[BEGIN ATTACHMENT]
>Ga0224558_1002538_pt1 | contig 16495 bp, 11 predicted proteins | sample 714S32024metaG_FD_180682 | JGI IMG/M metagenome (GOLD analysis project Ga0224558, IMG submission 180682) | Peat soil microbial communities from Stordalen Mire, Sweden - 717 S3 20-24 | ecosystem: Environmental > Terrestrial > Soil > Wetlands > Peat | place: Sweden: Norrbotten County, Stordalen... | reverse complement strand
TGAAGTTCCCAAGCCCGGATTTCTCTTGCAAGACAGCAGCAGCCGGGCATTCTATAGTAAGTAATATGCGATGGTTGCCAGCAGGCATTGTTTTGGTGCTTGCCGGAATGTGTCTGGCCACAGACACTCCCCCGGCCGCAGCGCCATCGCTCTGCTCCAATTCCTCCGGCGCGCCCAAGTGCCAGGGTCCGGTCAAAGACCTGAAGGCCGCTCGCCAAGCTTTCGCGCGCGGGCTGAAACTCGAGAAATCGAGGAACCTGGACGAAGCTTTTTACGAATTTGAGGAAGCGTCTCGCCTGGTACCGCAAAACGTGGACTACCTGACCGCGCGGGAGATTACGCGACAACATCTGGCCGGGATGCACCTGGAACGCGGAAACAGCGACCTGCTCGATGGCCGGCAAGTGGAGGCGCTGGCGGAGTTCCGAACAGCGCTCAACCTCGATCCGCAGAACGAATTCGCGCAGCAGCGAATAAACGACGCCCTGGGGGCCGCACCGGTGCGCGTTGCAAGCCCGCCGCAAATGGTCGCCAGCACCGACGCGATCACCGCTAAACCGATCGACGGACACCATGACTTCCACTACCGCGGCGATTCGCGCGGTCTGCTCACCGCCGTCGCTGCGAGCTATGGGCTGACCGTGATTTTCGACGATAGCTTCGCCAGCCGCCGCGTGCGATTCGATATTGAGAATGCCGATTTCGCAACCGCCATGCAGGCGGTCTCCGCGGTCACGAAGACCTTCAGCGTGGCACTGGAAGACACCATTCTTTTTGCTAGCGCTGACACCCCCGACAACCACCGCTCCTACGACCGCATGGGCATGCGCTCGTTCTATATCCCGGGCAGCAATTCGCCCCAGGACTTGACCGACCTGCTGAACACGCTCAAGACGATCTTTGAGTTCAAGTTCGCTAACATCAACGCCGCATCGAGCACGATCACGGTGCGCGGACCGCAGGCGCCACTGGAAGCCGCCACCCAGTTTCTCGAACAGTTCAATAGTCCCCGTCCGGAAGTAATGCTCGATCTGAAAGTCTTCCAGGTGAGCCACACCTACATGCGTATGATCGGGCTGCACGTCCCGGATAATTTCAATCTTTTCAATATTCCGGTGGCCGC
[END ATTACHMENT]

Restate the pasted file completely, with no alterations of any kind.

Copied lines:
>Ga0224558_1002538_pt1 | contig 16495 bp, 11 predicted proteins | sample 714S32024metaG_FD_180682 | JGI IMG/M metagenome (GOLD analysis project Ga0224558, IMG submission 180682) | Peat soil microbial communities from Stordalen Mire, Sweden - 717 S3 20-24 | ecosystem: Environmental > Terrestrial > Soil > Wetlands > Peat | place: Sweden: Norrbotten County, Stordalen... | reverse complement strand
TGAAGTTCCCAAGCCCGGATTTCTCTTGCAAGACAGCAGCAGCCGGGCATTCTATAGTAAGTAATATGCGATGGTTGCCAGCAGGCATTGTTTTGGTGCTTGCCGGAATGTGTCTGGCCACAGACACTCCCCCGGCCGCAGCGCCATCGCTCTGCTCCAATTCCTCCGGCGCGCCCAAGTGCCAGGGTCCGGTCAAAGACCTGAAGGCCGCTCGCCAAGCTTTCGCGCGCGGGCTGAAACTCGAGAAATCGAGGAACCTGGACGAAGCTTTTTACGAATTTGAGGAAGCGTCTCGCCTGGTACCGCAAAACGTGGACTACCTGACCGCGCGGGAGATTACGCGACAACATCTGGCCGGGATGCACCTGGAACGCGGAAACAGCGACCTGCTCGATGGCCGGCAAGTGGAGGCGCTGGCGGAGTTCCGAACAGCGCTCAACCTCGATCCGCAGAACGAATTCGCGCAGCAGCGAATAAACGACGCCCTGGGGGCCGCACCGGTGCGCGTTGCAAGCCCGCCGCAAATGGTCGCCAGCACCGACGCGATCACCGCTAAACCGATCGACGGACACCATGACTTCCACTACCGCGGCGATTCGCGCGGTCTGCTCACCGCCGTCGCTGCGAGCTATGGGCTGACCGTGATTTTCGACGATAGCTTCGCCAGCCGCCGCGTGCGATTCGATATTGAGAATGCCGATTTCGCAACCGCCATGCAGGCGGTCTCCGCGGTCACGAAGACCTTCAGCGTGGCACTGGAAGACACCATTCTTTTTGCTAGCGCTGACACCCCCGACAACCACCGCTCCTACGACCGCATGGGCATGCGCTCGTTCTATATCCCGGGCAGCAATTCGCCCCAGGACTTGACCGACCTGCTGAACACGCTCAAGACGATCTTTGAGTTCAAGTTCGCTAACATCAACGCCGCATCGAGCACGATCACGGTGCGCGGACCGCAGGCGCCACTGGAAGCCGCCACCCAGTTTCTCGAACAGTTCAATAGTCCCCGTCCGGAAGTAATGCTCGATCTGAAAGTCTTCCAGGTGAGCCACACCTACATGCGTATGATCGGGCTGCACGTCCCGGATAATTTCAATCTTTTCAATATTCCGGTGGCCGC